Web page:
Dec/Jan 2011

Into the Wild

James Gibbons


It's best to read Joseph McElroy's Night Soul slowly, warily even, because you're never far from an unexpected swerve, a surprising shift of gears, or a disclosure of inconspicuous import. Not all these sly, oblique, yet affecting stories are set in the city, but the mode is always urban to the core—a crowding together of impressions and perceptions not necessarily in harmony, and just as likely to deepen ambiguity as to clarify. Take this portrait of an aggressive stranger on the subway who accosts a fellow New Yorker in "Silk, or the Woman with the Bike": "To hear her speak, she was quite unafraid. Or it was where she was coming from, a woman almost haggard, almost beautiful. Irritable. Short with him. Not just your blunt city person in passing, and not passing but arrived like a coincidence." Beautiful or haggard, or both, or neither: The woman's portrait keeps shifting, revising itself as the agitated phrases trip forward. Yet the description's fuzziness is precisely what gives it its power, uncanny as the feeling of "coincidence" called forth by the woman.

Like his monumental novels such as Lookout Cartridge (1974) and Women and Men (1987), McElroy's stories are awash in fragmentary stimuli, as everyone is nowadays, and they impart a sense of wading through a mysterious, ever-changing current. Which is not to say McElroy's concerns are abstruse or exotic. Family melodrama, the hoariest of genres, provides the framework for stories like "The Unknown Kid," where an overworked businessman copes with a fraying marriage and his precocious "zombie of a kid whom I sometimes wonder if I reach or am like anymore." "Character," a man's recollection of a boyhood summer in Vermont twenty-five years earlier, is built on that well-documented opposition of the country versus the city: A family of vacationing urbanites are eyed suspiciously by the locals for their opposition to the Vietnam War.

But the story is not, or not merely, about such abiding hostilities, or even its more specific conflicts, which are held in exquisite, suggestive suspension. The eleven-year-old boy's parents are "two intimate aliens," with his mother in the midst of an affair; he is also untangling his feelings toward his neighbors' daughters, encompassing friendship and budding eros despite (or because of) the class divide between them. A more conventional storyteller would resolve the tale's tensions and offer large thematic pronouncements—about family, the culture, the '60s. McElroy instead leaves these undertones to vibrate within an exercise in memory, where what matters is not how everything worked out but the way one lived amid simmering mysteries. "This isn't a story maybe," the narrator reflects. "I am finding the words; they, really, me." Experience trumps narrative: The past returns as a fluid, disorienting sequence, whose direction is never predetermined or obvious.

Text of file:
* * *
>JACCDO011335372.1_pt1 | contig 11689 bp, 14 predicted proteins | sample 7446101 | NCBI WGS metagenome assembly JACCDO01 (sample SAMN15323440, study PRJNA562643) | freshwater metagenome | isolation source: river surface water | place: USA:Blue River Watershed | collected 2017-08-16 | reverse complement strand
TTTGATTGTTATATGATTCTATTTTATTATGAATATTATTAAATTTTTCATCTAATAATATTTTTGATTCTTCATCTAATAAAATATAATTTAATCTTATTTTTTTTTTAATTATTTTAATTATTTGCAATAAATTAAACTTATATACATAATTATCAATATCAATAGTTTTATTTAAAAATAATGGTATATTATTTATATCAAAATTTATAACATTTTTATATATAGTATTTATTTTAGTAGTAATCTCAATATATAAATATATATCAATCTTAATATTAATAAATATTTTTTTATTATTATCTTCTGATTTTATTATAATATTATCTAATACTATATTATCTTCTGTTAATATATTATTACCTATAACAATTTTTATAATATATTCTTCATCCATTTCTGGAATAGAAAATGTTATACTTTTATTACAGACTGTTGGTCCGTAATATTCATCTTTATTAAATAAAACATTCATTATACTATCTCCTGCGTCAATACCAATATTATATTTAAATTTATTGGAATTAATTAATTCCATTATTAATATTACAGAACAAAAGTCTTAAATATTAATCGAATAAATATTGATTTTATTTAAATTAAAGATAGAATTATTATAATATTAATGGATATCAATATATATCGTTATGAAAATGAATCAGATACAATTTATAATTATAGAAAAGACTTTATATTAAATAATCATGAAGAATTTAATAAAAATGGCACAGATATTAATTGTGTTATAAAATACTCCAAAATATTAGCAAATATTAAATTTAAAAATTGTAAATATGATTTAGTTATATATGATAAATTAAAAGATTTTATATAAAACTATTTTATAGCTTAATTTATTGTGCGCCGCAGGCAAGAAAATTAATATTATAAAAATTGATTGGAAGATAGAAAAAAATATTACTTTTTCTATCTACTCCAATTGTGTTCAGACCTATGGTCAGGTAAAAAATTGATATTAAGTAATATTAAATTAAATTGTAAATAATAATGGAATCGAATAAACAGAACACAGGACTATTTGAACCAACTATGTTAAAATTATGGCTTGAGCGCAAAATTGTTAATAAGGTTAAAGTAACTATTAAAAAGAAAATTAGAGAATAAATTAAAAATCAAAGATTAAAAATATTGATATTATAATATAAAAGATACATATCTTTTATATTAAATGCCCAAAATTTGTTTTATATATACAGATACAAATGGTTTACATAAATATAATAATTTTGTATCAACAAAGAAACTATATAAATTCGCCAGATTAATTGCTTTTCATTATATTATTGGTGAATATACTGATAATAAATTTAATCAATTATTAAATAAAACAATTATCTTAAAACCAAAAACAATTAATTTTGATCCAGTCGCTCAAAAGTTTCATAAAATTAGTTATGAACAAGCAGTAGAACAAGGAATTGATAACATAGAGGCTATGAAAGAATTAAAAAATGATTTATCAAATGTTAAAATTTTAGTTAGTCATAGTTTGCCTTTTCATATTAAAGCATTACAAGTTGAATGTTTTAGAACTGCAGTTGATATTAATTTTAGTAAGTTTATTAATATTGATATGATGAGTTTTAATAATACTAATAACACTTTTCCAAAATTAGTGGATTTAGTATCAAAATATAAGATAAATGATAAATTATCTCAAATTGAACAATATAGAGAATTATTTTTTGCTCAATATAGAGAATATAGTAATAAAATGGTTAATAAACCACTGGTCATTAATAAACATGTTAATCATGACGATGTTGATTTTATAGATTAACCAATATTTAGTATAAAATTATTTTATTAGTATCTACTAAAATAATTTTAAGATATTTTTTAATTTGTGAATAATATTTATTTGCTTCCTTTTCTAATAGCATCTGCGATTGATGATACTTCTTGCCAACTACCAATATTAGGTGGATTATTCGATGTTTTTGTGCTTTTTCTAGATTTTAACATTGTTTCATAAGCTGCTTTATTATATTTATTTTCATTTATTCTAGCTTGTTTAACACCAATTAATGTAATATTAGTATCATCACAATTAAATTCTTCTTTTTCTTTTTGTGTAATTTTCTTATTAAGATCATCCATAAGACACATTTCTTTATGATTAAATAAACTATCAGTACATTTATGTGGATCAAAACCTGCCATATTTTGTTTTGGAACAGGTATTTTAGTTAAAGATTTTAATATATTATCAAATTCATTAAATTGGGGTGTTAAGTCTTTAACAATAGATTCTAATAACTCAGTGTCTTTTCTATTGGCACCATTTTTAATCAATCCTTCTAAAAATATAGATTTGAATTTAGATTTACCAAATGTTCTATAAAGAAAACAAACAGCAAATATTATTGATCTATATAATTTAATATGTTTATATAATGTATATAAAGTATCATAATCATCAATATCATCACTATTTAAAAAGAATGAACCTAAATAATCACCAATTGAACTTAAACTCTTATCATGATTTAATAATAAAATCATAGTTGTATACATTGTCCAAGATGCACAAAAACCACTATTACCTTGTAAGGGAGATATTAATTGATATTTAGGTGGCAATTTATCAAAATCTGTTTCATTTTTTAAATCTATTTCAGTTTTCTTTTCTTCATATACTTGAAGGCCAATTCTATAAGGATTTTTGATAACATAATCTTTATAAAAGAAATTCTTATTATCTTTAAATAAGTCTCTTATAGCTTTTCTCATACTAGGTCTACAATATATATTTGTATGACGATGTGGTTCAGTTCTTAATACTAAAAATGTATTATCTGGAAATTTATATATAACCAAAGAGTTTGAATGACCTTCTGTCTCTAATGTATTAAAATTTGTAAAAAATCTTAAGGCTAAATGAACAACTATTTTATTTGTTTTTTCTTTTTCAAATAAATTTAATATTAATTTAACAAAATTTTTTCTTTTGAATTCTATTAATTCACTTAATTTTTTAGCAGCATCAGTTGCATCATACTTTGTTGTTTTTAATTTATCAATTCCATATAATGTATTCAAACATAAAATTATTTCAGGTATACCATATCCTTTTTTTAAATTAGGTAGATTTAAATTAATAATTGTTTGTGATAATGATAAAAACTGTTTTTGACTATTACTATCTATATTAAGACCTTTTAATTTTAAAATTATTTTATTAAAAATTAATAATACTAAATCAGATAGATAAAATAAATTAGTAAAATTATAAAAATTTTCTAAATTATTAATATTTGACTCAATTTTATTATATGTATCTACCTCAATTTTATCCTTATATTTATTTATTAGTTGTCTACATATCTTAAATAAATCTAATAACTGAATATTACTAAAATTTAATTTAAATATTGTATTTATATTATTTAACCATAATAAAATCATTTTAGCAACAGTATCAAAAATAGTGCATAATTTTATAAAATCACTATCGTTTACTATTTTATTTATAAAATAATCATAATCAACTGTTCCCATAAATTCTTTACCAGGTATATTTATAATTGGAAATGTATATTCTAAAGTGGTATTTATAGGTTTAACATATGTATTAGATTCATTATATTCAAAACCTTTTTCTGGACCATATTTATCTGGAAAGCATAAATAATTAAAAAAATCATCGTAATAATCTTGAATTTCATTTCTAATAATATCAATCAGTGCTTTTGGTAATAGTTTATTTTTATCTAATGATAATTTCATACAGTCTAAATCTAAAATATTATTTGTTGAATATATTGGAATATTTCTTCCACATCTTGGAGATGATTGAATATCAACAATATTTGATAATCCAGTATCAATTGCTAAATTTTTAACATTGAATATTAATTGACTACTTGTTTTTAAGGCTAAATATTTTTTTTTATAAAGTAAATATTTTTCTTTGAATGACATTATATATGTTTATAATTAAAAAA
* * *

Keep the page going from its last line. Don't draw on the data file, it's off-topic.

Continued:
The Dalkey Archive edition of Night Soul claims that its stories have been "collected at last" from a long career (McElroy is now eighty) but regrettably gives no publication information. Still, a couple of the tales are topical in the broadest sense, and they testify to McElroy's continued vigor. "No Man's Land" is unmistakably of the aughts (Google tells me it was published in Fiction in 2008). An unemployed ad writer and sometime poet living in Brooklyn tells of his friendship with a whip-smart nine-year-old named Ali. The boy's uncle is an Arab immigrant trying to prosper in America, even as Ali's recently arrived half brother may well be a jihadist. Such pro- and anti-American allegiances set up the plot's violent denouement, after which the narrative disintegrates into fragments. This sort of fracturing, apt for a story about migration and wandering, reveals more than a correspondence between form and content. McElroy's method is unsettled and voracious: Even in the jagged, mournful close of "No Man's Land," he seeks to exceed his narrative pretexts. Phrases like "Your God as a nomad" (a section in itself) and "Time we break into seasons briefer and briefer now like space where we are restless and think ourselves on the move" would seem more at home in a poem or a philosopher's diary, and their inclusion moves the tale into a realm that is expansive and even haunting—something a more straightforward story couldn't achieve.

Also of our current moment—or yesterday's, at least—is McElroy's take on the 2008 Democratic presidential primary, "The Campaign Trail." An Obama-like candidate spends the night under the stars with his Hillary Clinton–like rival in an undeveloped "forty-by-fifty-mile parcel of land so recently annexed from our neighbor to the north." A brilliantly comic thought experiment, the story responds to a national politics that is ever more personal yet maddeningly opaque: What do such rivals think of each other, beyond their scripted talking points? "Too thin. To be a leader of substance," reflects the Clinton figure about her opponent. "In another country she could almost like him, get accustomed to his face, use him."

In its inventiveness and absurdist touches, "The Campaign Trail" is a characteristic McElroy effort—a stage for the antics of a sure-handed fabulist. But McElroy isn't just playing here. He delves into the American mythos of wilderness and wildness to fashion, not least through a man who menaces the two candidates toward the end, an allegory of "the still frontier-like state of our union." Offbeat, shrewd, unsettling, this is a political short story in the most enduring sense, whose dazzling strangeness will outlast the spinning of news and election cycles. Here and throughout Night Soul, McElroy reminds us that we still come by our freshest news in the dreams of outlandish fiction.

James Gibbons is associate editor at the Library of America and a frequent contributor to Bookforum.

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